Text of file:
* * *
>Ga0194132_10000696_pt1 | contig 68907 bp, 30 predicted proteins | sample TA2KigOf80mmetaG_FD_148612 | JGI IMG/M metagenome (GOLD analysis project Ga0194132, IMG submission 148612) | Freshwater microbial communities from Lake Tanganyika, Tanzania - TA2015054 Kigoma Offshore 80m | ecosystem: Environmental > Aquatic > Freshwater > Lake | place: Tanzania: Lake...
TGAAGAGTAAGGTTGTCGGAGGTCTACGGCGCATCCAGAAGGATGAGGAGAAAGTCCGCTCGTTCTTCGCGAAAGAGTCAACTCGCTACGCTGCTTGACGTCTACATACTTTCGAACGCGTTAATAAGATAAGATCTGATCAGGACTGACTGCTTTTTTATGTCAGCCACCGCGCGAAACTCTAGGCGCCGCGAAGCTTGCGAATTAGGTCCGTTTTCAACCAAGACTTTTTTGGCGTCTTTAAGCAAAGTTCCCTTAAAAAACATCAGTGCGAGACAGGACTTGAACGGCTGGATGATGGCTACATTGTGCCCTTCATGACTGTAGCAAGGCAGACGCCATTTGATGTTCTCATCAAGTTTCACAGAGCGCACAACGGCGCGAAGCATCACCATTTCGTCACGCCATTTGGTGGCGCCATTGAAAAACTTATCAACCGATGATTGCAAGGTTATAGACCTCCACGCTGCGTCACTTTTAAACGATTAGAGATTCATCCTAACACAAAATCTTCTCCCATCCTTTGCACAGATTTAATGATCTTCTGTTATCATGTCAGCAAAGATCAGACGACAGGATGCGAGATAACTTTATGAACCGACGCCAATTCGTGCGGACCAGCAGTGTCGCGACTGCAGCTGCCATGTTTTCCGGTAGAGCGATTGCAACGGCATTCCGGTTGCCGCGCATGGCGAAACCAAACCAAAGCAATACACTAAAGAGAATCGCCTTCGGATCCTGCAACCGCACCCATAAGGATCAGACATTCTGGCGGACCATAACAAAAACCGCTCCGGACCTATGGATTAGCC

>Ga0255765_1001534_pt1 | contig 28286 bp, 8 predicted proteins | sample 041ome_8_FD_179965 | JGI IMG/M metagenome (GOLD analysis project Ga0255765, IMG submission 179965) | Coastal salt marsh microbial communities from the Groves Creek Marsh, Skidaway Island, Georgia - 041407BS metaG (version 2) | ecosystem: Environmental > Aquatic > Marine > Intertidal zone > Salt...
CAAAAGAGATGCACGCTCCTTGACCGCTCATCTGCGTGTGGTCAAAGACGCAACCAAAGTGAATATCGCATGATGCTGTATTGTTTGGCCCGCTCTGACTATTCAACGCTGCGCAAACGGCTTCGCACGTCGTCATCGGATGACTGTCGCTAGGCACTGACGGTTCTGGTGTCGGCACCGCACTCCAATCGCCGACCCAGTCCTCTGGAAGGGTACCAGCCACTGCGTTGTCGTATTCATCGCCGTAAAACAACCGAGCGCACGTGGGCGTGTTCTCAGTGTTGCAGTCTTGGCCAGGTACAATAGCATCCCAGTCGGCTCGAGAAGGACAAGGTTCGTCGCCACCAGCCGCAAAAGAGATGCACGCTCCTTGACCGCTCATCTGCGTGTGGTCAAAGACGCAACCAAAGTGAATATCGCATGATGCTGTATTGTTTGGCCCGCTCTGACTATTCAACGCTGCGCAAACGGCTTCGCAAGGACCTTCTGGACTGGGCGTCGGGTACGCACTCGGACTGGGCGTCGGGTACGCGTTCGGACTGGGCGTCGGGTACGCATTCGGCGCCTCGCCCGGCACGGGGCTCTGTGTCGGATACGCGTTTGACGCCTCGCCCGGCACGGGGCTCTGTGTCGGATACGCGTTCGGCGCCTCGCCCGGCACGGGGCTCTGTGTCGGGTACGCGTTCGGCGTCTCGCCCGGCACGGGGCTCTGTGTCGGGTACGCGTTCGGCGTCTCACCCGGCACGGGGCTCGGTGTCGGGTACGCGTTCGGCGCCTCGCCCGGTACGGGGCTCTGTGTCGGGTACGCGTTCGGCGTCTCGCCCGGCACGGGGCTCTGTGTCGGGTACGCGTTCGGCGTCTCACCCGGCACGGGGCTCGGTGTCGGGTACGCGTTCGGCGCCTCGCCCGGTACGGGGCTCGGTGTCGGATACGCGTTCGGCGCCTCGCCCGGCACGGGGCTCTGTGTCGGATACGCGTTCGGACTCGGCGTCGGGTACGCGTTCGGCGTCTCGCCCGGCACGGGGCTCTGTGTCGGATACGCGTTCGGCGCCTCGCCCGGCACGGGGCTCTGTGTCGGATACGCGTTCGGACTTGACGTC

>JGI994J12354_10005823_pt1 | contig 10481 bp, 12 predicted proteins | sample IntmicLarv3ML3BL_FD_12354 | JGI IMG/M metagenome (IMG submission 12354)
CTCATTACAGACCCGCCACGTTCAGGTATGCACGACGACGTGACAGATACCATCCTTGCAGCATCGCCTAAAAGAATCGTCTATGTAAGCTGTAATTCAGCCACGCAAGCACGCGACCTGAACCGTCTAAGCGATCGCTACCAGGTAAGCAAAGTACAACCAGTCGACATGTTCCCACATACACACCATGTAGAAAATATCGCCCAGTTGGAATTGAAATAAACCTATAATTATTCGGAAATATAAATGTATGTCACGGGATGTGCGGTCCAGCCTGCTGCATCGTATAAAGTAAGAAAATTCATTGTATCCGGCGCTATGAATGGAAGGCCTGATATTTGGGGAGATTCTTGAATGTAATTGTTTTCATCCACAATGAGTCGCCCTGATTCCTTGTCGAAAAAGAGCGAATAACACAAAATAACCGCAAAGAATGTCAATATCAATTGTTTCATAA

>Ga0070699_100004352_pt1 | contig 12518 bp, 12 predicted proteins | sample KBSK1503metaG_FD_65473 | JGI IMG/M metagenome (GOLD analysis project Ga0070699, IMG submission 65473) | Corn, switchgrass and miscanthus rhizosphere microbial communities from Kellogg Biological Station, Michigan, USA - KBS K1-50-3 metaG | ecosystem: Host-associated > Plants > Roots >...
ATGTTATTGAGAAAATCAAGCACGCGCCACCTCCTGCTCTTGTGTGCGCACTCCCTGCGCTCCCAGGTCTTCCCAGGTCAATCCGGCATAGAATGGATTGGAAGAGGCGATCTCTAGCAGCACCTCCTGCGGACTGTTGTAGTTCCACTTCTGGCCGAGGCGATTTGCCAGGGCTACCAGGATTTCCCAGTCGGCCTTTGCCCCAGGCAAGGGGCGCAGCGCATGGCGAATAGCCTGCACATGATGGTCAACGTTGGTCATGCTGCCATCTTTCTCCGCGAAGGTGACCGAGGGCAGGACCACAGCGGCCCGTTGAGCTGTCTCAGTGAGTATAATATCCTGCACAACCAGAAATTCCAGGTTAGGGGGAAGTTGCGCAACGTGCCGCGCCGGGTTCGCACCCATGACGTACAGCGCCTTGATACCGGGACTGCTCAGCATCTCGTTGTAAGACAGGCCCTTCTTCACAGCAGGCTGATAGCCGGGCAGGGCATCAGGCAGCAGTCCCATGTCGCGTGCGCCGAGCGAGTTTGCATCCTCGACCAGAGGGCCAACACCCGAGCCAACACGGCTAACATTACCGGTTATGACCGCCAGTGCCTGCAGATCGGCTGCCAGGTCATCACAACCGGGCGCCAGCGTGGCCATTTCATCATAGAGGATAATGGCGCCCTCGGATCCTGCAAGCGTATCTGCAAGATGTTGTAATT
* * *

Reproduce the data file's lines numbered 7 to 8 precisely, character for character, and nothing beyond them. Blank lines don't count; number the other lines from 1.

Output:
>Ga0070699_100004352_pt1 | contig 12518 bp, 12 predicted proteins | sample KBSK1503metaG_FD_65473 | JGI IMG/M metagenome (GOLD analysis project Ga0070699, IMG submission 65473) | Corn, switchgrass and miscanthus rhizosphere microbial communities from Kellogg Biological Station, Michigan, USA - KBS K1-50-3 metaG | ecosystem: Host-associated > Plants > Roots >...
ATGTTATTGAGAAAATCAAGCACGCGCCACCTCCTGCTCTTGTGTGCGCACTCCCTGCGCTCCCAGGTCTTCCCAGGTCAATCCGGCATAGAATGGATTGGAAGAGGCGATCTCTAGCAGCACCTCCTGCGGACTGTTGTAGTTCCACTTCTGGCCGAGGCGATTTGCCAGGGCTACCAGGATTTCCCAGTCGGCCTTTGCCCCAGGCAAGGGGCGCAGCGCATGGCGAATAGCCTGCACATGATGGTCAACGTTGGTCATGCTGCCATCTTTCTCCGCGAAGGTGACCGAGGGCAGGACCACAGCGGCCCGTTGAGCTGTCTCAGTGAGTATAATATCCTGCACAACCAGAAATTCCAGGTTAGGGGGAAGTTGCGCAACGTGCCGCGCCGGGTTCGCACCCATGACGTACAGCGCCTTGATACCGGGACTGCTCAGCATCTCGTTGTAAGACAGGCCCTTCTTCACAGCAGGCTGATAGCCGGGCAGGGCATCAGGCAGCAGTCCCATGTCGCGTGCGCCGAGCGAGTTTGCATCCTCGACCAGAGGGCCAACACCCGAGCCAACACGGCTAACATTACCGGTTATGACCGCCAGTGCCTGCAGATCGGCTGCCAGGTCATCACAACCGGGCGCCAGCGTGGCCATTTCATCATAGAGGATAATGGCGCCCTCGGATCCTGCAAGCGTATCTGCAAGATGTTGTAATT